Founding of the 4-H Club
On January 15, 1902, one of the first clubs to resemble the 4-H club was founded in Ohio.
In the late 1800s, it wasn’t uncommon for individuals and groups to create clubs for children to help them appreciate farming and nature. While it’s unclear who was the first to create such a group, 4-H Club recognizes A.B. Graham as one of the early founders.
On January 15, 1902, A.B. Graham, superintendent of schools in Clark County, Ohio, created the Tomato Club or the Corn Growing Club. Graham’s club held regular meetings and had a planned program designed to teach youths through hands-on practical experience. The club’s members worked on projects dealing with vegetables, flowers, and soil testing. The Ohio State University Agricultural Experiment Station furnished the club with varieties of corn for the youths to grow.
Also important to the 4-H movement was Jessie Field Shambaugh. As a teacher in Page County, Iowa, Shambaugh created agricultural clubs and competitions to increase student interest in farming. By 1906, Shambaugh was superintendent of the 130 schools in Page County. She and her teachers formed the “Page County Progressives” and soon all Page County Schools had Boys Corn Clubs and Girls Home Clubs.
In 1908, the National Educational Bulletin declared Page County schools “The Best Rural Schools in America.” Superintendents quickly flocked to the area to learn more about this new approach. By 1910, similar programs were sprouting up across the country. Shambaugh’s work, along with similar work throughout the US, turned into the 4-H Club of America by 1914. The 4-H Club movement was sponsored by the US Department of Agriculture, to teach rural youngsters modern farming methods. Shambaugh also designed the clover emblem that symbolizes the organization to this day. The four H’s stand for head, heart, hands, and health.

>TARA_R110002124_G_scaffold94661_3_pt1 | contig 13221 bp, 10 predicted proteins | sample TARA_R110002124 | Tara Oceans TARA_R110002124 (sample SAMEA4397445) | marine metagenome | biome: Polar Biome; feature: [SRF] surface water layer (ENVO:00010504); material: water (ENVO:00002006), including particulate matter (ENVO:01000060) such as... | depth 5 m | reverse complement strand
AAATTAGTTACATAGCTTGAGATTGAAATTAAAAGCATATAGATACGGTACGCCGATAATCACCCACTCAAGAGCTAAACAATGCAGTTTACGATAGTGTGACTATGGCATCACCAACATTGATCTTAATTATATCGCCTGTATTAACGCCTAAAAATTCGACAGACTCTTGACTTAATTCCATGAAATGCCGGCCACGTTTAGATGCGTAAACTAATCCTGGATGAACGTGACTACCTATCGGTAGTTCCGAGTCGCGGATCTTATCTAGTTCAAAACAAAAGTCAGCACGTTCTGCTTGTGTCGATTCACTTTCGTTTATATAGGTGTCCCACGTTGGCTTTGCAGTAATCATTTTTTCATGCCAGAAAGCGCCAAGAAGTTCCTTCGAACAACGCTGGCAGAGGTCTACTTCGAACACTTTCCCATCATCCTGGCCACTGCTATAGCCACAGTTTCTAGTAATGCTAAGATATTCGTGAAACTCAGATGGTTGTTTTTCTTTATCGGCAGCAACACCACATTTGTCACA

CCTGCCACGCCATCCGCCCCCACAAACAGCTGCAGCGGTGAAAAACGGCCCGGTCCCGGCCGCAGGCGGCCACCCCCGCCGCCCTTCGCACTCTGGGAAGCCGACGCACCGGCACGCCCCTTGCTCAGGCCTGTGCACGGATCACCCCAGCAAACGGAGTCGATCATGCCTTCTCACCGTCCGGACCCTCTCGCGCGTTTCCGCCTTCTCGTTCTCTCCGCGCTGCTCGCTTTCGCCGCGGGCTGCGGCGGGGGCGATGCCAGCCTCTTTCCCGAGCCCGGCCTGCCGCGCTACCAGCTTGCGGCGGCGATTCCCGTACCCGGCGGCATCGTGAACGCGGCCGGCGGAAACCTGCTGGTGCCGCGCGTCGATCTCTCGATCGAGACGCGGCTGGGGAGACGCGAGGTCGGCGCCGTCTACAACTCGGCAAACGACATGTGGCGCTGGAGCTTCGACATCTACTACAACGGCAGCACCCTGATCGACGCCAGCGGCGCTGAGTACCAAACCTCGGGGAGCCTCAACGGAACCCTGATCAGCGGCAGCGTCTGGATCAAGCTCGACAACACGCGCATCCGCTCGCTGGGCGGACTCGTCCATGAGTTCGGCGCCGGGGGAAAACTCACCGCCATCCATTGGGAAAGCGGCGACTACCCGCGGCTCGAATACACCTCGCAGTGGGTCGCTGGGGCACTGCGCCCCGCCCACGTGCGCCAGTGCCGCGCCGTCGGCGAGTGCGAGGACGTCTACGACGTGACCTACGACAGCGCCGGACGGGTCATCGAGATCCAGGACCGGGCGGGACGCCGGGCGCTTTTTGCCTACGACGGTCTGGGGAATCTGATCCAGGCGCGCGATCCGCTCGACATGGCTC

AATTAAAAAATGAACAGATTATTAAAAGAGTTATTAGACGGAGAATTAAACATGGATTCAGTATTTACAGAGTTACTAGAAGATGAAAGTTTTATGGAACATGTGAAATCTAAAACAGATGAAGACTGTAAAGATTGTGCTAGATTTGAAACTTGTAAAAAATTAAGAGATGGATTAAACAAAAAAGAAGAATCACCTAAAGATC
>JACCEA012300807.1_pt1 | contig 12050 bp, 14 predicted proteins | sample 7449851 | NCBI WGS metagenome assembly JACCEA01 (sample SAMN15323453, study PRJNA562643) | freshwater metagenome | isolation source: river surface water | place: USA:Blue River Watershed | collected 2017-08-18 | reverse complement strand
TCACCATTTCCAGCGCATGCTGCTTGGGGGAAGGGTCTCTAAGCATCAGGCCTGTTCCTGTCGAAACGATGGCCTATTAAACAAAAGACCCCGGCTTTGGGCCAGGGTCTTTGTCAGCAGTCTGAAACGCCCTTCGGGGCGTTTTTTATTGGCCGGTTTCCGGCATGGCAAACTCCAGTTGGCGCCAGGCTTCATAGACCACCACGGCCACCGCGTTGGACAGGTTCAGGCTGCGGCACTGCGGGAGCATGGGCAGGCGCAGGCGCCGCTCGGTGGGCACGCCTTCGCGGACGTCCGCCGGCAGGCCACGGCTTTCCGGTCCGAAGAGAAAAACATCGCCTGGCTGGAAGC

The nation’s first state 4-H camp was created in 1921 at Jackson’s Mill, West Virginia. This area had already become a popular picnic spot for local residents. The camp was placed under the care of the West Virginia University Extension Service. Jackson’s Mill was an early industrial center in West Virginia and the boyhood home of Confederate General Thomas J. “Stonewall” Jackson.
Today, 4-H is the largest informal educational program for young people in the US, with 6.5 million members between the ages 5 and 21. The organization’s slogan is “Learn by Doing,” and its members acquire skills through working on various projects and activities. The mission of 4-H is to engage “youth to reach their fullest potential while advancing the field of youth development.”
Click here to visit the 4-H website.
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